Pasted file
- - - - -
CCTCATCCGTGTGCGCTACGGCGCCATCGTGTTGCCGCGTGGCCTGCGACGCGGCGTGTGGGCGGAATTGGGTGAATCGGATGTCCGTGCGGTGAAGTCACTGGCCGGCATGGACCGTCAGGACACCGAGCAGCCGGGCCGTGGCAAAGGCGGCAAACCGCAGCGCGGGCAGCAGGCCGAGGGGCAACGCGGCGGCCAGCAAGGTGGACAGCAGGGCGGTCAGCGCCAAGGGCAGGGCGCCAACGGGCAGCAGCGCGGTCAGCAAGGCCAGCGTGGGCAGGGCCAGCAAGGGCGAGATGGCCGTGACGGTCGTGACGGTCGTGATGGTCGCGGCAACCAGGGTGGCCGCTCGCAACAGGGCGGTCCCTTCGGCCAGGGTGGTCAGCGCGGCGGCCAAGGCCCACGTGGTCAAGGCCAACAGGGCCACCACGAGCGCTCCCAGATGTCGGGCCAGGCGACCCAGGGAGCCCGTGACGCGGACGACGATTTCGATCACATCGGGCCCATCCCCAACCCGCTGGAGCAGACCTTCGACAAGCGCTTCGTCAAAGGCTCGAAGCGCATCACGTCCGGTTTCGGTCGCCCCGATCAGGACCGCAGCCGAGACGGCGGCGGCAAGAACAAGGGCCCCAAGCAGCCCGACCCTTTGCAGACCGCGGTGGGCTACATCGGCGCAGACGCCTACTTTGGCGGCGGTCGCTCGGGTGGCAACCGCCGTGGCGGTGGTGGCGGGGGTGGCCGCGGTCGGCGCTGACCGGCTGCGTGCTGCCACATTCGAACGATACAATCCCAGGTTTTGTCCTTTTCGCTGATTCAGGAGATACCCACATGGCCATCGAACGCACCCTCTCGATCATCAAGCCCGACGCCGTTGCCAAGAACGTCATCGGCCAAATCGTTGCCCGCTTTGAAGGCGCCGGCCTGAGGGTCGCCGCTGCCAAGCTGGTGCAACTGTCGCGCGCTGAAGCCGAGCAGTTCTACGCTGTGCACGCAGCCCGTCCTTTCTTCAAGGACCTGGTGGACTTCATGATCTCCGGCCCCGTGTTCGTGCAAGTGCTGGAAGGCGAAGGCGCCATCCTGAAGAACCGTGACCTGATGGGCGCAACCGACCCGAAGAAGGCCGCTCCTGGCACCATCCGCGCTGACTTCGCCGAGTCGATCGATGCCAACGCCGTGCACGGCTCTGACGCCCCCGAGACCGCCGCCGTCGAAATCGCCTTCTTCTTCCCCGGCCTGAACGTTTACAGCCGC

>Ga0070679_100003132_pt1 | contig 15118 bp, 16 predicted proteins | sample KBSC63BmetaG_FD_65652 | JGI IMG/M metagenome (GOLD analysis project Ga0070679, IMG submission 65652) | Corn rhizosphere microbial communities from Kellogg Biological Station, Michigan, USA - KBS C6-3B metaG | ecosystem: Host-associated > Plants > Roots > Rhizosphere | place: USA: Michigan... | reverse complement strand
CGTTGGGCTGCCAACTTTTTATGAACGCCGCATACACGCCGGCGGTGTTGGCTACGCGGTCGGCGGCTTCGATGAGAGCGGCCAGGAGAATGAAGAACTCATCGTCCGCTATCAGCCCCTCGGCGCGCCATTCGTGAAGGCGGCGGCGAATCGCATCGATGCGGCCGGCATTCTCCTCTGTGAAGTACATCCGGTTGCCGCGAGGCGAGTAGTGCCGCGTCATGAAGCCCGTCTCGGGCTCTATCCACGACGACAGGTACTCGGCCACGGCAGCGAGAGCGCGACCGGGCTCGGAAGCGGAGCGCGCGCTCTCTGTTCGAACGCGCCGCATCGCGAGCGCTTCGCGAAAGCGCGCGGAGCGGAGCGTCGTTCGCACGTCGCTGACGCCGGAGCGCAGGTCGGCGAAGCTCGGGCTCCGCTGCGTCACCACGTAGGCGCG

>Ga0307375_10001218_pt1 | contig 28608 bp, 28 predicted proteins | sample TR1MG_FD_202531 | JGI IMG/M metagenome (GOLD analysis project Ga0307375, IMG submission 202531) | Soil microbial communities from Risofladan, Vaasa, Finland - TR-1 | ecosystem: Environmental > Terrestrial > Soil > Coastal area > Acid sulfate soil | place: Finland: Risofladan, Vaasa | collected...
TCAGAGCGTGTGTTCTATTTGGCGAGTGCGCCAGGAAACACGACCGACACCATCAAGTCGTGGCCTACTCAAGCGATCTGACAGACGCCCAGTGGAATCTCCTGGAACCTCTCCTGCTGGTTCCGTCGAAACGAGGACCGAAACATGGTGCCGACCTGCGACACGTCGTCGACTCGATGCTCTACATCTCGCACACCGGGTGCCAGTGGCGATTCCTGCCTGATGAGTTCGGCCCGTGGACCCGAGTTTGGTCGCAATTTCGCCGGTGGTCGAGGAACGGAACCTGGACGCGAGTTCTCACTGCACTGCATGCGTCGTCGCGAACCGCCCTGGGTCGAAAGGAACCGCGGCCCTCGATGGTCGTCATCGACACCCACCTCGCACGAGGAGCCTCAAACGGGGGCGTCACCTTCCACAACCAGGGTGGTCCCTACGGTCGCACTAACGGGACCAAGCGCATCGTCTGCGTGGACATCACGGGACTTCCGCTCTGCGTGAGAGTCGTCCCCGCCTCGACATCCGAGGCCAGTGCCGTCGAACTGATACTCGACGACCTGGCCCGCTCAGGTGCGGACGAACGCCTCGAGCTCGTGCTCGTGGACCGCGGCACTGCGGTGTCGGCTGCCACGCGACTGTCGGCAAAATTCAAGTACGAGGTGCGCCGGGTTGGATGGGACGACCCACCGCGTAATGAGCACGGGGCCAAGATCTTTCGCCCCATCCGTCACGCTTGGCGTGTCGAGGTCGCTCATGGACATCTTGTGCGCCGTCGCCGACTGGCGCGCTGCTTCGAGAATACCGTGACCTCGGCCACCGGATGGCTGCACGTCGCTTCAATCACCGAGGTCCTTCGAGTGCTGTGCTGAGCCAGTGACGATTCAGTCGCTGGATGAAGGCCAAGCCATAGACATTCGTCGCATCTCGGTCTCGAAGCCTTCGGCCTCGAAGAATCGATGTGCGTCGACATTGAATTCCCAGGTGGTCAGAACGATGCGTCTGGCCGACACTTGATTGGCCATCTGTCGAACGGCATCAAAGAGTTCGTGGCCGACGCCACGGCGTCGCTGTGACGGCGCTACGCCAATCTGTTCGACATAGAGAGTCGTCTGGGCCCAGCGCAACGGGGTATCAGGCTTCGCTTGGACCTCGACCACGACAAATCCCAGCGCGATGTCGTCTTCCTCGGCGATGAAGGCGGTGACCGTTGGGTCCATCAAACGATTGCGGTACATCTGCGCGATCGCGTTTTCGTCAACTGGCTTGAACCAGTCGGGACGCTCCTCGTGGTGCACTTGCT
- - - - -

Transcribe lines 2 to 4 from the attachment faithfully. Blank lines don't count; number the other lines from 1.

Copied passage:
>Ga0070679_100003132_pt1 | contig 15118 bp, 16 predicted proteins | sample KBSC63BmetaG_FD_65652 | JGI IMG/M metagenome (GOLD analysis project Ga0070679, IMG submission 65652) | Corn rhizosphere microbial communities from Kellogg Biological Station, Michigan, USA - KBS C6-3B metaG | ecosystem: Host-associated > Plants > Roots > Rhizosphere | place: USA: Michigan... | reverse complement strand
CGTTGGGCTGCCAACTTTTTATGAACGCCGCATACACGCCGGCGGTGTTGGCTACGCGGTCGGCGGCTTCGATGAGAGCGGCCAGGAGAATGAAGAACTCATCGTCCGCTATCAGCCCCTCGGCGCGCCATTCGTGAAGGCGGCGGCGAATCGCATCGATGCGGCCGGCATTCTCCTCTGTGAAGTACATCCGGTTGCCGCGAGGCGAGTAGTGCCGCGTCATGAAGCCCGTCTCGGGCTCTATCCACGACGACAGGTACTCGGCCACGGCAGCGAGAGCGCGACCGGGCTCGGAAGCGGAGCGCGCGCTCTCTGTTCGAACGCGCCGCATCGCGAGCGCTTCGCGAAAGCGCGCGGAGCGGAGCGTCGTTCGCACGTCGCTGACGCCGGAGCGCAGGTCGGCGAAGCTCGGGCTCCGCTGCGTCACCACGTAGGCGCG

>Ga0307375_10001218_pt1 | contig 28608 bp, 28 predicted proteins | sample TR1MG_FD_202531 | JGI IMG/M metagenome (GOLD analysis project Ga0307375, IMG submission 202531) | Soil microbial communities from Risofladan, Vaasa, Finland - TR-1 | ecosystem: Environmental > Terrestrial > Soil > Coastal area > Acid sulfate soil | place: Finland: Risofladan, Vaasa | collected...